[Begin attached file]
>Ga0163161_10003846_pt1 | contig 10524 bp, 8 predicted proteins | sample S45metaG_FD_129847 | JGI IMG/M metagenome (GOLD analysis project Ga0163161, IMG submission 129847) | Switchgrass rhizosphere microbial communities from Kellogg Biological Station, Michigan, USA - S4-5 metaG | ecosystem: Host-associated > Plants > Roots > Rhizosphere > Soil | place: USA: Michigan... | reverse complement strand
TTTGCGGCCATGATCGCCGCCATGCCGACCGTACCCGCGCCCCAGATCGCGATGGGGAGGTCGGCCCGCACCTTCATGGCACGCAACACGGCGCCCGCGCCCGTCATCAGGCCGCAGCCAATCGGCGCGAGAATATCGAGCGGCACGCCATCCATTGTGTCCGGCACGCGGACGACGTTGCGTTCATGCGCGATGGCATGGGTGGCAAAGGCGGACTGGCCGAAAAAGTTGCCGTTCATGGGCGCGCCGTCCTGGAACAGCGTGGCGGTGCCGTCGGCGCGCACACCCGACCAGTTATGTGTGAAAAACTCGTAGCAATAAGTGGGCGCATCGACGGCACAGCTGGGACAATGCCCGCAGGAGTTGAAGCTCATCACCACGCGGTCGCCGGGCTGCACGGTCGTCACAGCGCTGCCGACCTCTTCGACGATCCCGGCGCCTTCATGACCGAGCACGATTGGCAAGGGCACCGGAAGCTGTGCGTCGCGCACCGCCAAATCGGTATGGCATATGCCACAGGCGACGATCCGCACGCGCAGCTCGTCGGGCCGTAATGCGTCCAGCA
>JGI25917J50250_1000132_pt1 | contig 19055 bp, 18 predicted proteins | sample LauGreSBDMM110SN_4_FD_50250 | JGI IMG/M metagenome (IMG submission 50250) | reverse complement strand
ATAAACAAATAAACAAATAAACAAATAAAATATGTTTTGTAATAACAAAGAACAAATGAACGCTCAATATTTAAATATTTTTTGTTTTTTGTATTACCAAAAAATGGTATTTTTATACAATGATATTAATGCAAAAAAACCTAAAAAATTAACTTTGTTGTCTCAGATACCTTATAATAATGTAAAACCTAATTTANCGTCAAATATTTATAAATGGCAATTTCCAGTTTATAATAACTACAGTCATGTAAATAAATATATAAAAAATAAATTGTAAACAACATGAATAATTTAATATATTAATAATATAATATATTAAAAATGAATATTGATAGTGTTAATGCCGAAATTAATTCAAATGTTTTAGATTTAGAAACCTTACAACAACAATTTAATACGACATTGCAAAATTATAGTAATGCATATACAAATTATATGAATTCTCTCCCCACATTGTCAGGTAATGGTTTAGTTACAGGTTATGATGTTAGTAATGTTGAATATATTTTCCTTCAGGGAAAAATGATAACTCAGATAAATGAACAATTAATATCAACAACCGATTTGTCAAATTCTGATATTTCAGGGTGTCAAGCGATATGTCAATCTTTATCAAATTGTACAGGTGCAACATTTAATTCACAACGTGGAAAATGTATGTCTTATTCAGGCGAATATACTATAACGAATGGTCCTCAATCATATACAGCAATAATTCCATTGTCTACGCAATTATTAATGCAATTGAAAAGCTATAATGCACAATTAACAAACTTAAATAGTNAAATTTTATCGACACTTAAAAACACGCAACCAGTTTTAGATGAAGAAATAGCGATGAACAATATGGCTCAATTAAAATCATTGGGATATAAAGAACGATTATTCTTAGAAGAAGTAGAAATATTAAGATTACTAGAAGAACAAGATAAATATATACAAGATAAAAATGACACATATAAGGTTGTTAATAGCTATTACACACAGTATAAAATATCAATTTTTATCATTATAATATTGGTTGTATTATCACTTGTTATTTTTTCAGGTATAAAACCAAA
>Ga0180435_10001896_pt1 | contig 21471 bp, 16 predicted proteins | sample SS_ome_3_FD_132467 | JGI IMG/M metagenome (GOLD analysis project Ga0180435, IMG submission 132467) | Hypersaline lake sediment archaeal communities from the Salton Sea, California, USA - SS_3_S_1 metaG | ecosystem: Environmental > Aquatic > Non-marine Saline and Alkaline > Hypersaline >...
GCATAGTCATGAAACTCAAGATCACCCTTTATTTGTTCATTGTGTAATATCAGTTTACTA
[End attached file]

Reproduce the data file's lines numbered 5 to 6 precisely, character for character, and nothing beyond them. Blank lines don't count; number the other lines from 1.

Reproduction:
>Ga0180435_10001896_pt1 | contig 21471 bp, 16 predicted proteins | sample SS_ome_3_FD_132467 | JGI IMG/M metagenome (GOLD analysis project Ga0180435, IMG submission 132467) | Hypersaline lake sediment archaeal communities from the Salton Sea, California, USA - SS_3_S_1 metaG | ecosystem: Environmental > Aquatic > Non-marine Saline and Alkaline > Hypersaline >...
GCATAGTCATGAAACTCAAGATCACCCTTTATTTGTTCATTGTGTAATATCAGTTTACTA